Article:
The historical center of Évora was listed by UNESCO in 1986, and the history of Portugal is everywhere in the city.
Located in the Alentejo region of Portugal, known for its production of food, wine and cork, Évora is the perfect base for exploring the region.
Nearby megalithic sites show that the area around Évora was inhabited since at least 4000-6000 BC, and the Celtic settlement of Ebora was here before the Romans arrived in 59 BC and set up a military outpost that would become an important centre of Iberia.
The Romans and Moors left their mark in Évora and, during the Middle Ages, the city flourish when kings and scholars built palaces, universities and religious monuments.
Many of the historical buildings and monuments of Évora remain today, while the city survived the earthquake of 1755 (which destroyed much of Lisbon) remarkably well.
Simply stroll through the streets and admire the architecture within the city walls is a pleasant way to spend an afternoon, but there are many other things to see in Évora.
The Sé (Cathedral of Évora)
The enormous cathedral dominates the city.
It looks more like a fortress than a cathedral outside, when two enormous towers guard the entrance.
Inside, the cathedral has more Gothic influence. Try to climb on the roof, there are excellent views of the rest of the city and the surrounding countryside, as it is the highest point of Évora.
The Cloisters are also beautiful and there is another small spiral staircase to climb the roof.
You can include the entrance to the museum at your ticket price, where you can see various religious items, including a fragment of the cross in which Jesus was crucified.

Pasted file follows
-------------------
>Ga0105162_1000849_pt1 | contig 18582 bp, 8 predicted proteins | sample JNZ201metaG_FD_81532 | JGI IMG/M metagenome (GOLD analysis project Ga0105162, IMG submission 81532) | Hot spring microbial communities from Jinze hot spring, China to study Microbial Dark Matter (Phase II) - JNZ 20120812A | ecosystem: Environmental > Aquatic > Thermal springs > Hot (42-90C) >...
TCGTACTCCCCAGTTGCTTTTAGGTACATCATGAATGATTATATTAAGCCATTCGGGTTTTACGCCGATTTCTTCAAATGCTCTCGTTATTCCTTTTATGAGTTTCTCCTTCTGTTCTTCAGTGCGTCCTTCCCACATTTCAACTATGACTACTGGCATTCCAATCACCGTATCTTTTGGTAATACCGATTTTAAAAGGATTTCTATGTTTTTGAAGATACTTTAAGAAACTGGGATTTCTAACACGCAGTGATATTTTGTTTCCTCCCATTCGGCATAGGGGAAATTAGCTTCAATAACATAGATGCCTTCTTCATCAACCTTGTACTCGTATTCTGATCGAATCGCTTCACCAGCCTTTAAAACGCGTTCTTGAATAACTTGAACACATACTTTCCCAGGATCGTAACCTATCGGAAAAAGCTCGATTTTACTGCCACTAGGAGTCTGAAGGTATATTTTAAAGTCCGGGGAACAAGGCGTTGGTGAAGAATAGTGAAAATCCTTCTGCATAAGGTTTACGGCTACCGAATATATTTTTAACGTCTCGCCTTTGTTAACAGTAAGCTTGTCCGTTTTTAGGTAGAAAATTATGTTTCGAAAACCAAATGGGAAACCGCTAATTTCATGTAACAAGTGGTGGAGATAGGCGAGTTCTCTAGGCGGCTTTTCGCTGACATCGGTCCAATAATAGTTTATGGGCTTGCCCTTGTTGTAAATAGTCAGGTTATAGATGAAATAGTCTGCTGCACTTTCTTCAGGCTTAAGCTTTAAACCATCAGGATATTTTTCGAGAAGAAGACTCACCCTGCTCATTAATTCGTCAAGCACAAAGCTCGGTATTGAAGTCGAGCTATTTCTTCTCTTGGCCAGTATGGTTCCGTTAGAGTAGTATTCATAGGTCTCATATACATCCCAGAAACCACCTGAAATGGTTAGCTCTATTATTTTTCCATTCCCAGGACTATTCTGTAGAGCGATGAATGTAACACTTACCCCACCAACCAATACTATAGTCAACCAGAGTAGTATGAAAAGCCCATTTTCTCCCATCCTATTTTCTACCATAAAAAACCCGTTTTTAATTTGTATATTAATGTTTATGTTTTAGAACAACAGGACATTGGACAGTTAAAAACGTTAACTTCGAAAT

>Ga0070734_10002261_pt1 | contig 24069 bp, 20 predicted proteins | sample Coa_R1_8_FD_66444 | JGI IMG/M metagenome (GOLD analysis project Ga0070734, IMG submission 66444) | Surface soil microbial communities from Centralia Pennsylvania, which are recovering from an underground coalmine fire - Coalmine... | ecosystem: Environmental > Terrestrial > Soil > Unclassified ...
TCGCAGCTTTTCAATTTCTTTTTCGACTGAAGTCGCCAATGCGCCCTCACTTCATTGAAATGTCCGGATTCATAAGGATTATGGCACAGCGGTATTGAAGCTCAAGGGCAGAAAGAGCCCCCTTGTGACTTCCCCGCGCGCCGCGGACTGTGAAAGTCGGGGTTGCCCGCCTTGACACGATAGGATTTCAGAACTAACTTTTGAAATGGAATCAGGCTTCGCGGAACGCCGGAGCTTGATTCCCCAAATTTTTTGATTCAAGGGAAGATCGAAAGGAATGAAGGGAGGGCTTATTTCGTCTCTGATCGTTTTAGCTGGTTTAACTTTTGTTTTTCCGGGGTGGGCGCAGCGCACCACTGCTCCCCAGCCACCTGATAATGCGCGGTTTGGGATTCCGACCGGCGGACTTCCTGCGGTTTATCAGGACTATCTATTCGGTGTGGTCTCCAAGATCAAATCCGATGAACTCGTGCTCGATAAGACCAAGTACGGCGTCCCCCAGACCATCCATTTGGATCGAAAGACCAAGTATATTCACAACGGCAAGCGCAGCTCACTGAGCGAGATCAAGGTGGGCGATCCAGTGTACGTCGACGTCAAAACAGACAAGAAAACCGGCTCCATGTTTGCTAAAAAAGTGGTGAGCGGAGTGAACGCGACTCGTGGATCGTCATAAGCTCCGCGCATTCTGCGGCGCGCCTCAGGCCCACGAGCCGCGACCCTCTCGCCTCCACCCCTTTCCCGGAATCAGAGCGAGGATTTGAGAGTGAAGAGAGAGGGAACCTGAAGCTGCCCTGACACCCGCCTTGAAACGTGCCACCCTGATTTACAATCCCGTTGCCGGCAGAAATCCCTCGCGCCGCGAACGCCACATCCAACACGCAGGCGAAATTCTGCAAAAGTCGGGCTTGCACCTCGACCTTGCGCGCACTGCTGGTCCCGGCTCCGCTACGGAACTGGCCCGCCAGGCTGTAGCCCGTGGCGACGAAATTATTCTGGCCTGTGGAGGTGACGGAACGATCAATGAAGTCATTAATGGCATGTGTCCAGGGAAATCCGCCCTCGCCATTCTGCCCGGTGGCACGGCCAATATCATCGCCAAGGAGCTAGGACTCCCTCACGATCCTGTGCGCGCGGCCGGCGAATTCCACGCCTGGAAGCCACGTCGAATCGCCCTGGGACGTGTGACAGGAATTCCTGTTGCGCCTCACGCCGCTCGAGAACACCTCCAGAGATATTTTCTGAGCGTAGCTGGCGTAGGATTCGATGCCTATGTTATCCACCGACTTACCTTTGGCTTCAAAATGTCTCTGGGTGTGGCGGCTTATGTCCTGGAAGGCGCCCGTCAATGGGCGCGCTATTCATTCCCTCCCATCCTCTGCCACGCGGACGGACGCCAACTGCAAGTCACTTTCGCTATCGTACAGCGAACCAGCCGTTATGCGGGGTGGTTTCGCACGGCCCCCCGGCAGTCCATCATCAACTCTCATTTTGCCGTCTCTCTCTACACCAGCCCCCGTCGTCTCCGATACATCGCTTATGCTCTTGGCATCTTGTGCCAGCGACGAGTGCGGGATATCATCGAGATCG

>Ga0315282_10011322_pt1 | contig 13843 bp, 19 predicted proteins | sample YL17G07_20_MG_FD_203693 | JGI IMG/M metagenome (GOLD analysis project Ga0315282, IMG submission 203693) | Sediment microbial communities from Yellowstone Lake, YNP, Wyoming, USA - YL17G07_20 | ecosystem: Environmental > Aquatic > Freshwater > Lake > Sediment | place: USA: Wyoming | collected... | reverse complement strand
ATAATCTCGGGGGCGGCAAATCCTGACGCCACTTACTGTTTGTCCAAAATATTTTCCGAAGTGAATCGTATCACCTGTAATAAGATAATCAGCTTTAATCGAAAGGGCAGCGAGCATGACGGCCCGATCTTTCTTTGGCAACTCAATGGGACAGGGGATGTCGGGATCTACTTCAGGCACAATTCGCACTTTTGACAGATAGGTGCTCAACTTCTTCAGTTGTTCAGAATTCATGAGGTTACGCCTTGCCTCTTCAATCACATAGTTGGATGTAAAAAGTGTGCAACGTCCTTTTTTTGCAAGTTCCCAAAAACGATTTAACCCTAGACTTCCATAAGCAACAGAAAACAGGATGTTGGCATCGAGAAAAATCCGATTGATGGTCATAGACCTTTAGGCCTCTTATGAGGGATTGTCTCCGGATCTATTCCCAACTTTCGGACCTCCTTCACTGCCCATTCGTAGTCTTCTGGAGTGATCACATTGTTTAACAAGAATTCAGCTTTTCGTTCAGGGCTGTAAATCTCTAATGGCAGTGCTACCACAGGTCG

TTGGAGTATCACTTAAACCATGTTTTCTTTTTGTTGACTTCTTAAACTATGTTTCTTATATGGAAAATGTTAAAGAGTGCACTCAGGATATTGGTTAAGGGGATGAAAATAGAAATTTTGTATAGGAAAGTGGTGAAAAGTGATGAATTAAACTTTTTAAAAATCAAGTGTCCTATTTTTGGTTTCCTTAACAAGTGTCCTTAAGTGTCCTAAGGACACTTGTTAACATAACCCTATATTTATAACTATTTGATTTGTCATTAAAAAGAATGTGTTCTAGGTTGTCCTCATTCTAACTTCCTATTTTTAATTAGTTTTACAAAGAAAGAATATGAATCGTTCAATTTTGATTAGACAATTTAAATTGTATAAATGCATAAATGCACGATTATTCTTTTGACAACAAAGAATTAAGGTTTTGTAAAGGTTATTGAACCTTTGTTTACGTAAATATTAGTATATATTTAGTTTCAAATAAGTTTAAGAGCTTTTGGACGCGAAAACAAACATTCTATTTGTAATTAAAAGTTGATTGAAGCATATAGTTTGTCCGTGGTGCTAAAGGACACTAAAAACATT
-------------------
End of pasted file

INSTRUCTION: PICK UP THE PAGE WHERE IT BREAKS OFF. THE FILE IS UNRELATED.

The Temple of Diana
The remains of a Roman temple in Évora evidence the importance of the city to the Romans.
The temple is right in front of the cathedral and is attributed to Diana, although there is no evidence that the Romans adored it specifically here.
The ruins are one of the most well preserved Roman monuments in Portugal and are outdoors for all to see.
They are illuminated at night and are particularly impressive at sunset.
The Church of San Francisco (Church of San Francisco)
This church really houses the Chapel of Bones, but the main building of the church is free to enter and it is worth looking inward.
There are beautiful tiles on the walls, gold statues, decorations and a huge arched ceiling.
The Chapel of the bones
The Chapel of Bones is probably the most famous thing to do in Évora in Portugal.
This spooky chapel is covered with bones of the monks who lived in the Franciscan monastery.
The skulls and bones are arranged as decoration around the walls, arches and altar, and it’s a little strange.
The main square in Évora is a great place to sit, have a coffee and watch the world pass by.
In winter, the smoke of the roasted chestnut carts in the air, offers a tempting snack to enjoy as well.
The Church of Santo Antão is located at the north end of the square, and in front is the Fonte Henrique, commemoration of the aqueduct of the silver water.
The sides of the square are repletes with cafes and 16TH century buildings, I overlooking the square, which used to have a much darker purpose than simply soak up the sun.
During the Inquisition this was the scene of many executions in the city, but fortunately this period in history has already gone.
Silver Water Aqueduct
The silver water or silver water aqueduct was built in 1500 and brought fresh water to the city.
You can walk for about 9 km (although you have to walk back), or simply admire the houses built in the arches.